Under the new tax law, pass-through business owners can deduct up to 20% of their qualified business income from a partnership, S corporation or sole proprietorship. Individuals earning $157,500 or less ($315,000 for married couples) are eligible for the fullest deduction.

Luscombe advised those who received a one-off grant during the year keep separate records of all the income and expenses related to it.

Education tax credits

If part or all of your — or your child’s or spouse’s — scholarships are taxable, one of the ways for you to offset education expenses is to claim education tax credits, which reduce the amount of your income tax. There are two types of credits available: the American Opportunity Tax Credit (AOTC) and the Lifetime Learning Credit (LLC).

  • American Opportunity Tax Credit: This credit allows a taxpayer an annual maximum credit of $2,500 per undergraduate student of the costs for school or course-related expenses. Luscombe said AOTC is probably the most generous of tax breaks available for undergraduate education. To qualify for the full credit, your income must be $80,000 or less ($160,000 or less for married filing jointly). The credit is phased out for those whose incomes are above the thresholds.
  • The Lifetime Learning Credit: It allows a taxpayer a credit of up to $2,000 per year per tax return. This credit applies to an eligible student’s costs for undergraduate, graduate or professional degree courses. There’s no limit on the number of years you can claim the credit. You must earn $66,000 or less ($132,000 or less for married filing jointly) to qualify for this credit. The credit is phased out for those whose incomes are above the thresholds.
This interactive worksheet from the IRS can help you answer the following question: Am I Eligible to Claim an Education Credit?

To be eligible for either credit, students should receive a Form 1098-T. You also need to complete the Form 8863 and attach it to your tax Form 1040 or its variations. You cannot claim the credit if you are a dependent on someone’s tax return.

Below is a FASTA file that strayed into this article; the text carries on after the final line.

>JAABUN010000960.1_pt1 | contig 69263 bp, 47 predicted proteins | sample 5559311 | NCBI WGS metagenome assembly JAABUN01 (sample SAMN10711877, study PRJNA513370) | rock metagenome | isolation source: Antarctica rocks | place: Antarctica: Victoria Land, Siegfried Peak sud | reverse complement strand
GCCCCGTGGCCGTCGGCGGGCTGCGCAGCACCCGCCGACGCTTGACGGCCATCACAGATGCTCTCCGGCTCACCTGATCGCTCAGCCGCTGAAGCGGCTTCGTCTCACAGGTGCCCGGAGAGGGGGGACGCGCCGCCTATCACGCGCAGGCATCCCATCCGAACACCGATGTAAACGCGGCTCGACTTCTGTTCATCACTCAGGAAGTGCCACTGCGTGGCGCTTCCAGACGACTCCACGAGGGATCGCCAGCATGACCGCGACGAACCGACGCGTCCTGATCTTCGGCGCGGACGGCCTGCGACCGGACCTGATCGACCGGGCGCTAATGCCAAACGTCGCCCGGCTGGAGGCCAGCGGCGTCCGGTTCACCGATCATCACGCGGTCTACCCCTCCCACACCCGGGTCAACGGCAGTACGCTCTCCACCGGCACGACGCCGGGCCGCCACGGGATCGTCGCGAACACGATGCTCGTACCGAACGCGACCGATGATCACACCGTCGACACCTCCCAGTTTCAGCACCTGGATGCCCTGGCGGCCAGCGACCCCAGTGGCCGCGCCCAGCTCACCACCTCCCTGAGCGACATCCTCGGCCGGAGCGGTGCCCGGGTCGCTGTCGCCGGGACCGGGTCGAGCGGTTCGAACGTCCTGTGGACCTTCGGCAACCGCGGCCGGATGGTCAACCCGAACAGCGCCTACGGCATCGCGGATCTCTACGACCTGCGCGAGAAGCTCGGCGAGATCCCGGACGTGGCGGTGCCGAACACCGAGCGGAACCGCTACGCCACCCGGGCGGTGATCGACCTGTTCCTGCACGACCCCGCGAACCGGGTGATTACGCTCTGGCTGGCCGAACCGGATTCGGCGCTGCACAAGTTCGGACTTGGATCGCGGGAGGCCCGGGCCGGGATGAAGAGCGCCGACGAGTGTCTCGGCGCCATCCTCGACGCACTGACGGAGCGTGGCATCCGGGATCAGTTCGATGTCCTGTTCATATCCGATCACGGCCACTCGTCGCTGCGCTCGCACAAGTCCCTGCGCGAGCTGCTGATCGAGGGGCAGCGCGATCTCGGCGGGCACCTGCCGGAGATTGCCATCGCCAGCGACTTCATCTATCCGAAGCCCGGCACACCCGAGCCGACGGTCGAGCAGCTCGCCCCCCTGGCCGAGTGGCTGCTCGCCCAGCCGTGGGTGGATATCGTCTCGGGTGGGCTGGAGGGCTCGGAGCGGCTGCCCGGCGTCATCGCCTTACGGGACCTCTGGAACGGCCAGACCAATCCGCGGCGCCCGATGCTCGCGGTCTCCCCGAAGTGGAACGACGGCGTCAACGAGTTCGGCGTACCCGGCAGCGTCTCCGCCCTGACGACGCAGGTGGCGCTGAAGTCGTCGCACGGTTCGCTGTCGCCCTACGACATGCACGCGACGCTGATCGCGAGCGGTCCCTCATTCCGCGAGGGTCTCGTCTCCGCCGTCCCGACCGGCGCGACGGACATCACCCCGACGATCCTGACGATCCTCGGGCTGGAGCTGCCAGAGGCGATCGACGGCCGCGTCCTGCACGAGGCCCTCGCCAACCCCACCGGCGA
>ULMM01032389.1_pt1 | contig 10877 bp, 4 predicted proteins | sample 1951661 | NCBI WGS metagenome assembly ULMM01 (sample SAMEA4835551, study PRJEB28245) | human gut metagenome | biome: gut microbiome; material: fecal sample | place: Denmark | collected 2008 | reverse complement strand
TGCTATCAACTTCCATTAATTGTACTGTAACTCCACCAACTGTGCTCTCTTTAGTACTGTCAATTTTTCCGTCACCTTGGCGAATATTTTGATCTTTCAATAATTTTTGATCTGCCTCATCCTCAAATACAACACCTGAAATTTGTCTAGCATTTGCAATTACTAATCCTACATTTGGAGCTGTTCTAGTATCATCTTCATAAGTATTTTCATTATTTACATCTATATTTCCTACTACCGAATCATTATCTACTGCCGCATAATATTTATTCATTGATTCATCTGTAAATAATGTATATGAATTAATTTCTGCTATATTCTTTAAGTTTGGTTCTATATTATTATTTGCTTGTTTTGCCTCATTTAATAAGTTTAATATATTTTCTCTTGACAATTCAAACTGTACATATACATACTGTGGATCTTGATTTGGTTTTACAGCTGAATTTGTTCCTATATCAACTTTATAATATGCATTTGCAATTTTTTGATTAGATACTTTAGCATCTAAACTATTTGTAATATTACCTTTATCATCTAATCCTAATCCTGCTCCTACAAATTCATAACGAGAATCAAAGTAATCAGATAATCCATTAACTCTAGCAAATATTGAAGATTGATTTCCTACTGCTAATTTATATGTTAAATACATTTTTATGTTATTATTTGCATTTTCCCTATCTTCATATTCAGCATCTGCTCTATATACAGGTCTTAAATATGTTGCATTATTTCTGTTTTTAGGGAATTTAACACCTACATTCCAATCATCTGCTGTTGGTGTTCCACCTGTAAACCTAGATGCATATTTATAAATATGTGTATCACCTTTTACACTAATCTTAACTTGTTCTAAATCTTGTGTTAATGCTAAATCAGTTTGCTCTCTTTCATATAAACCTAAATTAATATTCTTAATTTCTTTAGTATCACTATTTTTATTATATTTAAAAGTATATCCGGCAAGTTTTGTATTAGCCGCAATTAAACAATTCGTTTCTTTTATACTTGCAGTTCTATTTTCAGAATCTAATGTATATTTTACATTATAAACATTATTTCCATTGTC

You cannot double dip if you qualify for both credits — you must compare options and choose one or the other. You cannot claim either credit if someone else claims you as a dependent on their tax return.

Tax deductions

If you don’t qualify for either credit, you can look into potential tax deductions to reduce your taxable income. There are two deductions that may be applicable: the Tuition and Fees Deduction and the Student Loan Interest Deduction. You can claim these deductions even if you do not itemize your deductions.

The tuition and fees deduction allows you to deduct qualified higher education expenses of up to $4,000 from taxable income per tax return for yourself, your spouse or your child. You need to claim your qualified deduction on Form 8917. You cannot claim this deduction if your filing status is married filing separately or if someone else claims you as a dependent on their tax return. The income threshold for this deduction is the same as that for the AOTC. (Note: This tax break was supposed to expire at the end of 2016, but the Bipartisan Budget Act of 2018 renewed it for tax year 2017. It’s unclear whether it will be continued for tax year 2018.)